Amazon is Working on Giving Their Alexa Virtual Assistant the Ability to Mimic the Voices of Dead Relatives

Amazon’s personal digital assistant Alexa is on track to gain a new ability – replicating the voices of family members, even if they’re dead.

The capability was unveiled at an Amazon conference this past week in Las Vegas.

The feature is still in development, but it would allow Alexa to mimic the voice of a specific person based on less than a minute of provided recording.

Rohit Prasad, the head scientist for Alexa, said the desire behind the capability was to build greater trust in people’s interactions with Alexa by putting in more “human attributes of empathy and affect.”

Prasad said, “While A.I. [Artificial Intelligence] can’t eliminate that pain of loss, it can definitely make their memories last.”

He then played a video at the event with a young child asking, “Alexa, can Grandma finish reading me the Wizard of Oz?” Alexa then switches to an artificial voice that mimics the child’s grandmother.

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Source: CBN

Elon Musk’s ‘I-Robot’ With ‘Unique Human Personality’ Set to Be Ready in Three Months

An I-Robot which can develop a unique human personality will be ready in just months, Elon Musk has revealed.

The tech tycoon will unveil a prototype of the humanoid called ‘Optimus’ during Tesla’s ‘Al Day’ event on September 30.

The 125-pound bot is 5ft 8inchs and will be capable of dead-lifting 150 pounds ( 69kg) while carrying 45 pounds (21kg).

Optimus’ face features a screen display of information and will be fitted with autopilot software, reports LadBible.

Musk says it will include eight cameras to feed into the neural network, which is said to match the functions of the human brain.

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Source: Daily Star

How to Scrub Yourself From the Internet as Best as You Can

Data brokers collect detailed information about who we are based on our things like our online activity, real world purchases and public records. Together, it’s enough to figure out your political leanings and health status, even if you’re pregnant. Friday’s news that the Supreme Court had overturned Roe v. Wade, and abortion could become illegal in at 13 states within a month, highlight concerns about ways these piles of information could be used.

You can’t fully scrub yourself from the internet. A little bit of you will always linger, whether it’s in data-broker databases, on old social media you forgot about or in the back of someone else’s vacation photos on Flickr.

That’s no reason to give up! You can absolutely take steps to protect your privacy by cleaning up things like your Google results. For the best results you’ll need time, money, patience, and to live in a country or state with strong privacy laws.

This week’s Ask Help Desk question is all about the data brokers: “How do I get my information deleted from data aggregators?” asks Jennifer Swindell, from Sagle, Idaho. But first, we’re going to take a step back and start with something a little more public.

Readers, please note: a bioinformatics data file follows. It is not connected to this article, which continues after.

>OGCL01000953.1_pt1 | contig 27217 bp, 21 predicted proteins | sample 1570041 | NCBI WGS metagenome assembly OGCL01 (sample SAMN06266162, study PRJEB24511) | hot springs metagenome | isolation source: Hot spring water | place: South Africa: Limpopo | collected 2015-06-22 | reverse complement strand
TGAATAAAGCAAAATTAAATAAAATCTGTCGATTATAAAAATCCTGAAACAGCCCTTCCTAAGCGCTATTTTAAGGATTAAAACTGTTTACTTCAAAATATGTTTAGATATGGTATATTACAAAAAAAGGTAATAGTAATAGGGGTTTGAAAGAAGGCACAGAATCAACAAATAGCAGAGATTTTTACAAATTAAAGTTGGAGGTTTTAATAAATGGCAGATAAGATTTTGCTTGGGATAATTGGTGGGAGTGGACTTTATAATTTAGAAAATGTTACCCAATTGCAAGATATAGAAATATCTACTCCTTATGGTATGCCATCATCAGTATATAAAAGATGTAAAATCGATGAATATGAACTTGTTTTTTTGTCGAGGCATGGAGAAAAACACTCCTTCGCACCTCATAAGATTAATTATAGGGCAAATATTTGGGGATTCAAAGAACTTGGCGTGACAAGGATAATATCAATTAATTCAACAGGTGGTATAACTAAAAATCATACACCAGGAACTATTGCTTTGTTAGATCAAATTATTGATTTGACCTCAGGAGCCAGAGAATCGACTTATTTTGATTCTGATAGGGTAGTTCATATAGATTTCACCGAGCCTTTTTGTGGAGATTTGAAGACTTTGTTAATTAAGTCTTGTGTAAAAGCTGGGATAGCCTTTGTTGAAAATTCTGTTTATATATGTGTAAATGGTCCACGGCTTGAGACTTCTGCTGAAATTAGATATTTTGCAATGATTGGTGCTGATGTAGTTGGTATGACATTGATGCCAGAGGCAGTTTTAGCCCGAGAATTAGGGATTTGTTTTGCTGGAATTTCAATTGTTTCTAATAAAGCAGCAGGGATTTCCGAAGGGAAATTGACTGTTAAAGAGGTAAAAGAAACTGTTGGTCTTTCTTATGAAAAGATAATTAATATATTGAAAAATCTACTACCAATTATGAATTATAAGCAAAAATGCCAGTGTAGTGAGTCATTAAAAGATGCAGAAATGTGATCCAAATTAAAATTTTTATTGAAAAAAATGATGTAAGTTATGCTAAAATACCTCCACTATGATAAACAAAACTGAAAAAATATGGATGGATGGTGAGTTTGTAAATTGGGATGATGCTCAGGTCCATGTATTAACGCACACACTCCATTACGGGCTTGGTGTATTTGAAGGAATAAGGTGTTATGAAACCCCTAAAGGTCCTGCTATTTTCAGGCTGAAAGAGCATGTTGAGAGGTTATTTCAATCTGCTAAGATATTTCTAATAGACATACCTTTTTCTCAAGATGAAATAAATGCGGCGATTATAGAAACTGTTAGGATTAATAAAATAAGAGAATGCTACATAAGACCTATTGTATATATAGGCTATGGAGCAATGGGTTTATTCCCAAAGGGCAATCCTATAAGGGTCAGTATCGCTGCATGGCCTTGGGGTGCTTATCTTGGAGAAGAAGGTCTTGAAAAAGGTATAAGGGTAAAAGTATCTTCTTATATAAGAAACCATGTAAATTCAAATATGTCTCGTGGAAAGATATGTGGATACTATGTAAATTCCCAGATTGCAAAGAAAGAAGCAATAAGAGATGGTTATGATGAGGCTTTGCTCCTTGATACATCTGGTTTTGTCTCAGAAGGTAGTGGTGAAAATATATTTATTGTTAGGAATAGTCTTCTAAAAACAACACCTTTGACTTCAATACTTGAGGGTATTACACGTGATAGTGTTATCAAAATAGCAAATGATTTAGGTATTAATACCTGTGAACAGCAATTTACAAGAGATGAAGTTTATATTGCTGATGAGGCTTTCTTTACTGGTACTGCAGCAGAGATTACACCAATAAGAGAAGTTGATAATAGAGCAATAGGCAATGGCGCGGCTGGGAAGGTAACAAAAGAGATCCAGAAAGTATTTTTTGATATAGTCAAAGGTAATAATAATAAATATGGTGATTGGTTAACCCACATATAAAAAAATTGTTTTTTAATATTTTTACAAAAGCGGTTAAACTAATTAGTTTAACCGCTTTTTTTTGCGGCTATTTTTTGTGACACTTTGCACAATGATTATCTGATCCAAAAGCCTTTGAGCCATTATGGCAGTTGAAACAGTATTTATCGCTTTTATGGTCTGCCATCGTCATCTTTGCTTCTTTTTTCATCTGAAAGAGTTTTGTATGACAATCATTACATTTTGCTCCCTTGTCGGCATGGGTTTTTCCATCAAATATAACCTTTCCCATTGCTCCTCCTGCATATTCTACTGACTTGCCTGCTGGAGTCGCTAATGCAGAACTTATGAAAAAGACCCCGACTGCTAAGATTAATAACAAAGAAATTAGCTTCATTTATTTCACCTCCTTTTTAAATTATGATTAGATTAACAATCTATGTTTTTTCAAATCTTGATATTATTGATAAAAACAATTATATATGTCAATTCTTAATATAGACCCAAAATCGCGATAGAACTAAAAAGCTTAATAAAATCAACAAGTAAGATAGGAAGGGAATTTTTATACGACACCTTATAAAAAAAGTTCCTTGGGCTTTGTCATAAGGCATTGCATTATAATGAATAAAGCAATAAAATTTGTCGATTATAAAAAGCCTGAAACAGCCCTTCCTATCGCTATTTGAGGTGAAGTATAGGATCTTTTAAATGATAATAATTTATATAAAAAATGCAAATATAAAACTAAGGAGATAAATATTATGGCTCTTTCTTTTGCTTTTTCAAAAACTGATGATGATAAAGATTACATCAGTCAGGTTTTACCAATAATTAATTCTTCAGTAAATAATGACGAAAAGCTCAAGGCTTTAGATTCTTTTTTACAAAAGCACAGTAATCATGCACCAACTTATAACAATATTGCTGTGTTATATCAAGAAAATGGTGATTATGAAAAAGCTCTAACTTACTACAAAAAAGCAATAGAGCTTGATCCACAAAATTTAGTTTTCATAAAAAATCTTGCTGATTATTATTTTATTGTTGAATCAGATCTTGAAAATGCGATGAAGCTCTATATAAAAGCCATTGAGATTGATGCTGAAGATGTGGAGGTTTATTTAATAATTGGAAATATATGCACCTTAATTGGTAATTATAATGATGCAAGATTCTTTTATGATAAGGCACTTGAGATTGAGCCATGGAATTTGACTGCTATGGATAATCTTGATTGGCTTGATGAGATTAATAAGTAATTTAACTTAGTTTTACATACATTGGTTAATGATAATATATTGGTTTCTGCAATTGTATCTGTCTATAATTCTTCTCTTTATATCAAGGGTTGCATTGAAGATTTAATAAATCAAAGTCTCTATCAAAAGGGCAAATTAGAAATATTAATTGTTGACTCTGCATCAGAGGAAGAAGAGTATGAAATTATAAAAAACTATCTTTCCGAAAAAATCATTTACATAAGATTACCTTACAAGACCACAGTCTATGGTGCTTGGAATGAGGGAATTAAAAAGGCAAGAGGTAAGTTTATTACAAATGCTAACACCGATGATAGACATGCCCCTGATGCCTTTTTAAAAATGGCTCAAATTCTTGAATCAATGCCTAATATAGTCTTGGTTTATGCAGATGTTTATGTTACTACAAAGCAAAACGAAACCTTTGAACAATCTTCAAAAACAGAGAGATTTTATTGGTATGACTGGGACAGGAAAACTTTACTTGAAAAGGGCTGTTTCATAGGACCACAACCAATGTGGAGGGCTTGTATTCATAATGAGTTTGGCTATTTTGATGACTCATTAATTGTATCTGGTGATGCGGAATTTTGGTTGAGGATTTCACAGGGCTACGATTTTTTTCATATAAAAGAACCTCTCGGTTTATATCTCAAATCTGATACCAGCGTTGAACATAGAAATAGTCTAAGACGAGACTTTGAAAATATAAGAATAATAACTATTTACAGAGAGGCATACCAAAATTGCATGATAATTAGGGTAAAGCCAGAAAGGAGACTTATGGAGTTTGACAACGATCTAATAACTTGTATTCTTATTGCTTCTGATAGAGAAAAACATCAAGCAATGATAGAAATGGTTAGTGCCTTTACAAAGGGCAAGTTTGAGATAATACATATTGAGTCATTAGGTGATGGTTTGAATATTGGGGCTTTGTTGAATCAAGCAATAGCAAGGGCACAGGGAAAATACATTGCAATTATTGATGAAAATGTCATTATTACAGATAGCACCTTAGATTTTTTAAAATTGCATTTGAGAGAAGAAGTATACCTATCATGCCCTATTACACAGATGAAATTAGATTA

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Source: MSN

Former Tesla Contractor in Racial Discrimination Case Refuses to Accept Jury Award After Judge Slashes It by 89%

Contract employees Owen Diaz, right, and Demetric Diaz stand for a photograph in Oakland, California, U.S., on Tuesday April 10, 2018. The two are suing Tesla, along with contracting firms West Valley Staffing Group and Citistaff Solutions, alleging a pattern of racial harassment and hostility. In the Diaz lawsuit, both men say they were regularly subject to racist epithets by co-workers and supervisors. (© Photographer: Michael Short/Bloomberg)

A former Tesla Inc. contractor has refused to accept $15 million in damages over racist abuse he was subjected to at the electric vehicle maker’s northern California factory after a judge drastically slashed a $137 million jury verdict. Continue reading “Former Tesla Contractor in Racial Discrimination Case Refuses to Accept Jury Award After Judge Slashes It by 89%”

Spotify Down for Thousands of Users

June 21 (Reuters) – Spotify Technology SA (SPOT.N) was down for thousands of users on Tuesday, according to outage tracking website Downdetector.com.

There were more than 10,000 incidents of people reporting issues with the audio-streaming platform, according to Downdetector, which tracks outages by collating status reports from a number of sources including user-submitted errors on its platform.

The outage may be affecting a larger number of users. Spotify did not immediately respond to a request for comment.

Source: Reuters

Is Google Dying? One of the Most-used Tools on the Internet Is Not What It Used to Be.

A few weeks ago my house had a septic-tank emergency, which is as awful as it sounds. As unspeakable things began to burble up from my shower drain, I did what any smartphone-dependent person would: I frantically Googled something along the lines of poop coming from shower drain bad what to do. I was met with a slew of cookie-cutter websites, most of which appeared hastily generated and were choked with enough repetitive buzzwords as to be barely readable. Virtually everything I found was unhelpful, so we did the old-fashioned thing and called a professional. The emergency came and went, but I kept thinking about those middling search results—how they typified a zombified internet wasteland.